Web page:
Last week I watched the 2002 movie Frida, about Mexican surrealist artist Frida Kahlo, played by Salma Hayek. I found it visually sumptuous, and was inspired by this woman whose life was framed by physical pain. If anything, it might have been a little too sympathetic to her, but director Julie Taymor is cautious enough. Most exciting of all were the inserted fantasy/animation vignettes, illustrating things difficult to portray without being cheesy: unconsciousness, pain, art, death. The imagination of these little embellishments embodied understanding of the artist's inner life. This is a movie to bathe in when you are looking for sustenance yet narrative satisfaction.

The Children of Men

I have been intending to review Children of Men, but each week I just can't seem to articulate my feelings about it. I originally got excited about the movie, and then read the 1992 book by P.D. James, which the movie both copied and diverged from. Clive Owen, Michael Caine et. al. live in 2027 London; the social decay is such that suicide is supported by the government, refugees are in concentration camps, shortages abound, and there is total infertility worldwide. It is completely depressing (my sociological bent led me to find 35 separate social issues and problems brought up by the film), but there is a cinematic beauty to the atmosphere created in the movie, and ultimately the story is about redemption and renewal. If you like to bury your head in the sand, don't see it; if you are a thinking Christian, this film will keep you pondering for a while. I'm going to use the dvd as a teaching tool in my sociology class; I would recommend using the novel for book club or Bible study discussions. It is also full of religious symbolism, intentional or not. My only complaint is that the very ending included a trite and superfluous detail--the name of a ship--as if we couldn't get the symbolism on our own. Other than that, I found it to be a fair and intelligent adaptation of a great story.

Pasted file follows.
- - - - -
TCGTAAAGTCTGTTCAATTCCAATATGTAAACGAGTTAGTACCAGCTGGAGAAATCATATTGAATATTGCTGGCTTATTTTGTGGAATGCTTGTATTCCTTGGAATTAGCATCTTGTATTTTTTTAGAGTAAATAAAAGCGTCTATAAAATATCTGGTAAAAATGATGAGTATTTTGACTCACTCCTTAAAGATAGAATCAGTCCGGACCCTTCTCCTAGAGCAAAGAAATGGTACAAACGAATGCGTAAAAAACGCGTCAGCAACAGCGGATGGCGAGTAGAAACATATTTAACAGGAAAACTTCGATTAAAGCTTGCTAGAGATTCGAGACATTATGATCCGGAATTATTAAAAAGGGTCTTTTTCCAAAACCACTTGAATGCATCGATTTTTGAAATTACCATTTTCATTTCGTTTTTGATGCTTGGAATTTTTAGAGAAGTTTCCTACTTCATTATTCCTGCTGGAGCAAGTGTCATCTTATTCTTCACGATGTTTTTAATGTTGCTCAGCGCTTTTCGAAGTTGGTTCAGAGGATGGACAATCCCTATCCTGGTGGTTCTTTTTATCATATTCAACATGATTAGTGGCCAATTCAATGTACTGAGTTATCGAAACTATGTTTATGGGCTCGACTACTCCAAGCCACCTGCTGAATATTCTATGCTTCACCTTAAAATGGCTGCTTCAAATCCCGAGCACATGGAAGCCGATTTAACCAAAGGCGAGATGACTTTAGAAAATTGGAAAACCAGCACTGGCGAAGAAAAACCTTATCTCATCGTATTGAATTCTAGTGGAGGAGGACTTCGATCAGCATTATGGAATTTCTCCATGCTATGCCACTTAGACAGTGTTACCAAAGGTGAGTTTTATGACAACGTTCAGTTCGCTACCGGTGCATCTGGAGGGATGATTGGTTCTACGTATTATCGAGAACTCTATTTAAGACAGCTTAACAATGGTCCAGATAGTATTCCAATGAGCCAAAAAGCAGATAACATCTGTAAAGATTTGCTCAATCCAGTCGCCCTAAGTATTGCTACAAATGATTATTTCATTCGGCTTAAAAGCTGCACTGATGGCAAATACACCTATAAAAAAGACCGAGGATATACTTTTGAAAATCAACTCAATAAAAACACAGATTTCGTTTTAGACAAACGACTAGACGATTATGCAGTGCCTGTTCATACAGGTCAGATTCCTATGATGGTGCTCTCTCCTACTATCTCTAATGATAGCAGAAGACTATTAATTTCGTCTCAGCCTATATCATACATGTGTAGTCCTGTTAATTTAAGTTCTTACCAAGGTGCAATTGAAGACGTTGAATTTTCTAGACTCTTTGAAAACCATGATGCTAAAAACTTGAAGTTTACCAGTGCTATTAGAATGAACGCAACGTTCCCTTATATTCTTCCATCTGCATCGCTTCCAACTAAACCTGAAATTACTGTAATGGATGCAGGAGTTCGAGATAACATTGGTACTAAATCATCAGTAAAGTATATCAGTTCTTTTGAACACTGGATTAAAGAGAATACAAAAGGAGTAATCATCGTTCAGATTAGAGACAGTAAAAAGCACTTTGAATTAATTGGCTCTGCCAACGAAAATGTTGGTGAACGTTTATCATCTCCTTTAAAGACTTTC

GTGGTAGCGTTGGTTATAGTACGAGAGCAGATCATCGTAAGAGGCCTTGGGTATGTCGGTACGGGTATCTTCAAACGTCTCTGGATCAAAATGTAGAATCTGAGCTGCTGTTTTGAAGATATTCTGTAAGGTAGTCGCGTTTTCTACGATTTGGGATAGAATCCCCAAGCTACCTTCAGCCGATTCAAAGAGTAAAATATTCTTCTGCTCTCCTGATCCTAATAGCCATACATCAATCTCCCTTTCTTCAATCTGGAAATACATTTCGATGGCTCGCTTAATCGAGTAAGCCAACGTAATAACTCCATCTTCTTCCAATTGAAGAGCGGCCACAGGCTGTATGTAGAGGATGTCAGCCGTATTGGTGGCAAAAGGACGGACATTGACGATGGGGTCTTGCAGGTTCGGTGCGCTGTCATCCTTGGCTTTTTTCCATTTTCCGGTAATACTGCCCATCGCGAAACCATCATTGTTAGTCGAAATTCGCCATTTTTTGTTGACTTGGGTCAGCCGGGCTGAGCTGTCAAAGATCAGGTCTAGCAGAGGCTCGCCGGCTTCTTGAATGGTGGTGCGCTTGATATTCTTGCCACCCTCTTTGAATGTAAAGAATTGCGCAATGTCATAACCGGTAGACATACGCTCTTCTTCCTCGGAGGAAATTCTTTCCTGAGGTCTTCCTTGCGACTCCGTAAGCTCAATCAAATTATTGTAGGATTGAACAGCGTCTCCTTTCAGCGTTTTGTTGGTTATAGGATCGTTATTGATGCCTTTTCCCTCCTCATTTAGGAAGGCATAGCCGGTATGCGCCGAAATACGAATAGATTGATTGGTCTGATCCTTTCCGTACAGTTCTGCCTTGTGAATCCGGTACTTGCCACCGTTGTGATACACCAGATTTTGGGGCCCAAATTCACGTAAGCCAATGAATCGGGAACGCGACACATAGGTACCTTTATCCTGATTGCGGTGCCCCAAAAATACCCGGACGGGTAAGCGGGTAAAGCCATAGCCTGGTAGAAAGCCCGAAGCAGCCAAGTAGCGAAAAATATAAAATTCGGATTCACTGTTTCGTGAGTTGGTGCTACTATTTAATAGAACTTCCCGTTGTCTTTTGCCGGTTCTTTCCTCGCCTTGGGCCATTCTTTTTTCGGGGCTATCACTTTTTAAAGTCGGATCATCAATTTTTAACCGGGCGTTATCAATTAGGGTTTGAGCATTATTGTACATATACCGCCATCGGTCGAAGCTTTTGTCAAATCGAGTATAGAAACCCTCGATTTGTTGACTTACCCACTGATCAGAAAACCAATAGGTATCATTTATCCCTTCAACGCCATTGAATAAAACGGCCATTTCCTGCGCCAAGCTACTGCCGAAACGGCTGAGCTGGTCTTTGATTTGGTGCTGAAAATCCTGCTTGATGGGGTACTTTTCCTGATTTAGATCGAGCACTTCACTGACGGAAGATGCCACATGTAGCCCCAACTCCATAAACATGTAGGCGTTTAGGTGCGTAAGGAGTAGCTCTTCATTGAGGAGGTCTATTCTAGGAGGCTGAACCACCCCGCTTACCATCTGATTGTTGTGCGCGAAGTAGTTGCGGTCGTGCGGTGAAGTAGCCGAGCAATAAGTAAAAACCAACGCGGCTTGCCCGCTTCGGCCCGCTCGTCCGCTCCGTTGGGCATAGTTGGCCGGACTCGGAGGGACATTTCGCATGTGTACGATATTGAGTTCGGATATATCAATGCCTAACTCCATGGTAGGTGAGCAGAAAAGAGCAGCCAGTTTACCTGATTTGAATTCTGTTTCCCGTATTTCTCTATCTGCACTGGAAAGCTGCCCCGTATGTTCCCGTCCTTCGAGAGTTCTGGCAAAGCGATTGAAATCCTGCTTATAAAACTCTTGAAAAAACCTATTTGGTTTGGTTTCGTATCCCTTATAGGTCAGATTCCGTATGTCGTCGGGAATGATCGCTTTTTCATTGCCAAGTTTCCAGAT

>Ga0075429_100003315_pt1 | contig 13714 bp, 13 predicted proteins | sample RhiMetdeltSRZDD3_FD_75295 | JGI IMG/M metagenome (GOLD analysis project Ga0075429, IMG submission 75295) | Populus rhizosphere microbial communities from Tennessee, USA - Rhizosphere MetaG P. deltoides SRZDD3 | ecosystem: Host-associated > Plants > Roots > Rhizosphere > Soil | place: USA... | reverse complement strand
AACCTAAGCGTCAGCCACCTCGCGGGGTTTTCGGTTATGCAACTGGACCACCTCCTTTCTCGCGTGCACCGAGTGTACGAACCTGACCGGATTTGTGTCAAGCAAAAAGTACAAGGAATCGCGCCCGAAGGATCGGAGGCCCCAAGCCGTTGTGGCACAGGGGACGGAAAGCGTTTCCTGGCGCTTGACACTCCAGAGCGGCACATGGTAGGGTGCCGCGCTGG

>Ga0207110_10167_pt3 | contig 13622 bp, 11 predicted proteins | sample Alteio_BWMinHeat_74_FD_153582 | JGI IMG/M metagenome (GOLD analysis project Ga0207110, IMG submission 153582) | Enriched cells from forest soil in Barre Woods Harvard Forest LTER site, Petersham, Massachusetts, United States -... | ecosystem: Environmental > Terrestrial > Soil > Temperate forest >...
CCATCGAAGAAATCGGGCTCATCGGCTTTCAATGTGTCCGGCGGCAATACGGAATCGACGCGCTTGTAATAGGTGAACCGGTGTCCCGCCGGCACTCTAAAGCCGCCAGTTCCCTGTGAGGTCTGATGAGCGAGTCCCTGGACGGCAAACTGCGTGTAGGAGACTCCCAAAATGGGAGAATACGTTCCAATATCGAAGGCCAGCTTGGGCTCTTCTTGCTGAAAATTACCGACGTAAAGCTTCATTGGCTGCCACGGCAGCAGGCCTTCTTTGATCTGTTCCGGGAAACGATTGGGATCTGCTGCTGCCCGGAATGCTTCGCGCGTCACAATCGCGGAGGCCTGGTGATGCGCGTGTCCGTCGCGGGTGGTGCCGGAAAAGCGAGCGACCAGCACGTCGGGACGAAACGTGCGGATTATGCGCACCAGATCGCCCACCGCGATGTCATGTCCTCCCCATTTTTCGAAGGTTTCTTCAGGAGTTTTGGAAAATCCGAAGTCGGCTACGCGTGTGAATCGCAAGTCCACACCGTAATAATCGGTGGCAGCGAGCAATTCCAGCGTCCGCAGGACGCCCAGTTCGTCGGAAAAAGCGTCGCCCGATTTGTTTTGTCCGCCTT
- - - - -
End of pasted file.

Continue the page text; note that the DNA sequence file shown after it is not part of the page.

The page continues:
This Week in History

June 25, 1840 Mendelssohn's Symphony #2 premiered in Leipzig.
June 26, 1909 The Victoria and Albert Museum opened in London.
June 27, 1987 A Van Gogh was auctioned in London for $20.4million.
June 30, 1857 Dickens gave his first public reading of A Christmas Carol in London.
©V.Wells, 2007.

Sunday, June 17, 2007

RSS Feed